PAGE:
If, however, you’d love the chance for further consideration there are certain next steps to do and mistakes to avoid:

  • Follow Instructions: Colleges will be very clear in their communication, but it’s easy to get distracted or miss a deadline in the flurry of mailbox activity. If you are interested in remaining on the waitlist, be sure to follow the proper procedures. Schools will usually ask that you accept or decline the opportunity. If they don’t hear from you at all they’ll assume you’ve moved on to greener quadrangles so confirm your spot if you want further consideration.
  • Stay in Touch: This is the most important part of the process. Colleges and universities use the waitlist to fill in the gaps in their admitted class, but they try to do so while keeping their acceptance rates as low as possible. The easiest way to do that is to admit the students that are most likely to deposit, so schools keep track of who’s stayed on their radar and offer any available spots to enthusiastic correspondents first. Again, be sure to follow instructions—schools have developed clear procedures for the best way to stay on their radar:
    • A Letter of Continued Interest: In addition to formally agreeing to remain on the waitlist, the best way to make it clear that you are serious is to draft a well-written letter explaining why you’re sticking around. Specifics are your friend—use this letter as an opportunity to explain exactly what drew you to the institution in the first place and what exactly you’d take advantage of on-campus if you were admitted. This is not the time for vague platitudes or cheap flattery—references to a school’s “prestige,” “reputation,” or ranking on the US News and World Report will not help tilt the scales. Be honest and make it clear that you understand what the school is all about and why you prioritize it over all other institutions.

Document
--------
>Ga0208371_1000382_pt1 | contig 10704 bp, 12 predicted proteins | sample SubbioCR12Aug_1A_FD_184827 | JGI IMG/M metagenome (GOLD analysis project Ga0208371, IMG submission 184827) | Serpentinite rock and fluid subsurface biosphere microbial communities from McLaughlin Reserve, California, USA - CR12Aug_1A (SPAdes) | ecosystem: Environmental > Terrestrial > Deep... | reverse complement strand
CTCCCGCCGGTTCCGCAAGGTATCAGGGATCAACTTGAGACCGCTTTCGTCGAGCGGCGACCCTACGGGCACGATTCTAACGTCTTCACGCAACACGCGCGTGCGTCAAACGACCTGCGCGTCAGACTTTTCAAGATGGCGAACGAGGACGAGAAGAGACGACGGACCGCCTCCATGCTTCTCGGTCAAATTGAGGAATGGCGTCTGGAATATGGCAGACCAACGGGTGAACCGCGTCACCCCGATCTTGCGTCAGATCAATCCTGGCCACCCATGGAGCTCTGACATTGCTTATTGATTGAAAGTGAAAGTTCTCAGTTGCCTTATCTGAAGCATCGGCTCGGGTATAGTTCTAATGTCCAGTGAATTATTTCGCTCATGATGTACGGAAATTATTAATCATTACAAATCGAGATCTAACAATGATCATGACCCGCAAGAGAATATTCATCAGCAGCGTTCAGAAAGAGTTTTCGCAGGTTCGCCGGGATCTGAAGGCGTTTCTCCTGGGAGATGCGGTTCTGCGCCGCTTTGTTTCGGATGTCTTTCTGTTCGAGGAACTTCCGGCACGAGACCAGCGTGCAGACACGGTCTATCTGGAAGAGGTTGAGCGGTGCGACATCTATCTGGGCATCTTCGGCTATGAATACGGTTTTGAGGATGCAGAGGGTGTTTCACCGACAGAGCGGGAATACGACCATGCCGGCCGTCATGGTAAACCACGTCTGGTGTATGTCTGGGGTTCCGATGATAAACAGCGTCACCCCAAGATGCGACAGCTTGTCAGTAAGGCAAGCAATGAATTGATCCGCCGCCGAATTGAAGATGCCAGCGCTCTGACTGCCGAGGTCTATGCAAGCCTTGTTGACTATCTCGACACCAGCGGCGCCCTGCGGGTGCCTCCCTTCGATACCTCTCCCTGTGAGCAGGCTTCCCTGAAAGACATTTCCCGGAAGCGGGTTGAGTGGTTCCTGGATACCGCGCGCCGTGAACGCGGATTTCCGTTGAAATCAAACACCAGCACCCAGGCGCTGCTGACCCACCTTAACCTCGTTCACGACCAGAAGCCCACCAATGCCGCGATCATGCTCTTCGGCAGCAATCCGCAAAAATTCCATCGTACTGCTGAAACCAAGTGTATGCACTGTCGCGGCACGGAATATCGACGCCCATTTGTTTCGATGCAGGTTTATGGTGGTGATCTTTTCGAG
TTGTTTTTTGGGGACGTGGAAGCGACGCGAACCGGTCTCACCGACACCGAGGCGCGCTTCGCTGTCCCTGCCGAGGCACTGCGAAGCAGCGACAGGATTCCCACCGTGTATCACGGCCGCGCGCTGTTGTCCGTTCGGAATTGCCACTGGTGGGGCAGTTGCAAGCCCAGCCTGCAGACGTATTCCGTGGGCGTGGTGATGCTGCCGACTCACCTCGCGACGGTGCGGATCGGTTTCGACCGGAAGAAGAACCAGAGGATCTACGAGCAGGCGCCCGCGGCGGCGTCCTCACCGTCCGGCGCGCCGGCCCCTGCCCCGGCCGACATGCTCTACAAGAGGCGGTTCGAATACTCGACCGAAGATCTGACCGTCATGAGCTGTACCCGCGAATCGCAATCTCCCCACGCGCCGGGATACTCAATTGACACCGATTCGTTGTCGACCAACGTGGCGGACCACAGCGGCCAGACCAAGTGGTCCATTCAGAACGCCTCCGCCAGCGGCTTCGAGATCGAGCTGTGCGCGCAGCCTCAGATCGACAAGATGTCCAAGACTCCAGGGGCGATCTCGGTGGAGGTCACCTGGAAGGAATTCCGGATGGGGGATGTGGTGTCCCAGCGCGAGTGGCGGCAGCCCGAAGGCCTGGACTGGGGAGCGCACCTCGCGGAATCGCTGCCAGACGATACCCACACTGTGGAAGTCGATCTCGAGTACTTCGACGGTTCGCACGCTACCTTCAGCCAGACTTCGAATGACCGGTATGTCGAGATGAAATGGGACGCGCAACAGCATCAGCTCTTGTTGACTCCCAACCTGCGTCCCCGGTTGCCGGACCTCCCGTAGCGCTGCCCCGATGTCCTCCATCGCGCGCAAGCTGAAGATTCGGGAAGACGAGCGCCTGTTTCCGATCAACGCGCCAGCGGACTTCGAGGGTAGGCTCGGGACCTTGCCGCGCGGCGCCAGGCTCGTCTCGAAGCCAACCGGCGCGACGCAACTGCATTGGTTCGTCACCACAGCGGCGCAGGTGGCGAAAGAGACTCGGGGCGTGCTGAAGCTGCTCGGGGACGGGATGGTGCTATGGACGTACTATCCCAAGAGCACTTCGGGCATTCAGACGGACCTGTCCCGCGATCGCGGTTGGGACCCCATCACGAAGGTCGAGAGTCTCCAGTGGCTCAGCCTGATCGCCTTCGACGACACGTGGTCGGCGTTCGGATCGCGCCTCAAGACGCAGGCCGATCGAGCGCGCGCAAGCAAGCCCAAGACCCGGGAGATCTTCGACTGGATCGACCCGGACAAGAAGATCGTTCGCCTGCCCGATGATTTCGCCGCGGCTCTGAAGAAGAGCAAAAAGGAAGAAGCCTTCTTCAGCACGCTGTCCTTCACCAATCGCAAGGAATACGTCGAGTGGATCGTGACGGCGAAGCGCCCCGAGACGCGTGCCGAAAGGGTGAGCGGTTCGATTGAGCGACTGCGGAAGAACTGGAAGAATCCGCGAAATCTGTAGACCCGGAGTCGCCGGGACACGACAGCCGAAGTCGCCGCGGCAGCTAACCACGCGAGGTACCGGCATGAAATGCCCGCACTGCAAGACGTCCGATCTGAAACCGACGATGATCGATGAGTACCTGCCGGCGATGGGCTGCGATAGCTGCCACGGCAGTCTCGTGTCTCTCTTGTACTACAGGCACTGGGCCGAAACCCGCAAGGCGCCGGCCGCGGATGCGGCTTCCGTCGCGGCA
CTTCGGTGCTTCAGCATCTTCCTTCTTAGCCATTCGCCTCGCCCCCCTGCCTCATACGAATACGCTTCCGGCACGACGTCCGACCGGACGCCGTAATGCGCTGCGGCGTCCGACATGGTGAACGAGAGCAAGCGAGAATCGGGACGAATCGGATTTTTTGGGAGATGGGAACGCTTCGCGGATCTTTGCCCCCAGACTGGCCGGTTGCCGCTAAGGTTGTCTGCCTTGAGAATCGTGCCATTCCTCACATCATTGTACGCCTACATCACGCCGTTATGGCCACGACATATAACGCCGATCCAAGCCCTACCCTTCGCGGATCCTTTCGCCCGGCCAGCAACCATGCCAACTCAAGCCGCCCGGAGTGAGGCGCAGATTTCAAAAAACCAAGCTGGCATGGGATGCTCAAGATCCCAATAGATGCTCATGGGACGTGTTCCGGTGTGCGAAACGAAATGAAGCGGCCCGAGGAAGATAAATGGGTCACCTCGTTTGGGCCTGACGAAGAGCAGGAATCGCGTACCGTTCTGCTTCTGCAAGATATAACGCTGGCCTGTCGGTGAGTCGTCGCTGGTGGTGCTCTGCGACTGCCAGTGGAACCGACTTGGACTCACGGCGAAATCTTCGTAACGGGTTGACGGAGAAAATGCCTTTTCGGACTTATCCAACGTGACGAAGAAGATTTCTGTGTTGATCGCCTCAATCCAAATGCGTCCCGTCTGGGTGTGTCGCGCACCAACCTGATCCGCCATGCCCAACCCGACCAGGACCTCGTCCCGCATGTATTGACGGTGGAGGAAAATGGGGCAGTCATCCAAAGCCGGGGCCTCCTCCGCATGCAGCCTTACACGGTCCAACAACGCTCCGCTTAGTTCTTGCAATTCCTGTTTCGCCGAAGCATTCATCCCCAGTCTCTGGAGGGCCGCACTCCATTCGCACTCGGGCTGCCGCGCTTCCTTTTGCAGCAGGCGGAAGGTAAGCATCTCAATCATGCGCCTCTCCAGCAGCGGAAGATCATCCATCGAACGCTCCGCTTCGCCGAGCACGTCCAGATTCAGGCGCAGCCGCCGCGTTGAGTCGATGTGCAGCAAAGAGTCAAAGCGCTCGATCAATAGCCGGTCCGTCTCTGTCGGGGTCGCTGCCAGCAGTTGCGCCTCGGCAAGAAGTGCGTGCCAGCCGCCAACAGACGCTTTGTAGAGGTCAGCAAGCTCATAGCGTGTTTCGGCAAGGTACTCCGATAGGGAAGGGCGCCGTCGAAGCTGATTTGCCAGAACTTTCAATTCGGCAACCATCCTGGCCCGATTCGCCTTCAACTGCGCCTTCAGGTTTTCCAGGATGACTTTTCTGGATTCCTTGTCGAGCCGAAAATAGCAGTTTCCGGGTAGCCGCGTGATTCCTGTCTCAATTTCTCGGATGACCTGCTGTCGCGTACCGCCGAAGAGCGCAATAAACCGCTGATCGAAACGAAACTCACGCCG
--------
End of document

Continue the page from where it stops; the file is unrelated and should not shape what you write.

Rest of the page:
• Talk to Your High School: High school counselors and admissions officers often keep surprisingly open channels of communication. Be sure your high school advisors and guidance counselors know about your intention to stay on the waitlist. That way they can arrange to have updated grades and other academic records sent as they become available.
    • Relevant Updates: You’re on the waitlist in part because you impressed the admissions committee with your academic performance and extracurricular resume. If there are any updates—your debate team qualifies for nationals, your article on bacteriophages was accepted for publication, you were named MVP of the lacrosse season—send them along. Admissions committees can attach your correspondence to your file and the mere fact of being in touch suggests your continued interest is genuine.
Advice for college students
Courtesy of Unsplash
  • Keep Calm: It is crucial not to go overboard when expressing your continued interest and enthusiasm—admissions officers are focused on crafting the most dynamic class possible for their institutions and any concerns about your character can jeopardize your chances. Things to avoid include:
    • Aggressive Tone: Be sure to keep all emails and phone calls upbeat and professional. Don’t demand to know why you weren’t admitted or express incredulity that someone else was admitted over you.
    • Overdoing It: It may be tempting to email the admissions committee with every tiny update, but more does not equate with better. Keep your updates thoughtful and limited to major topics that truly indicate why you’d be a great addition to campus.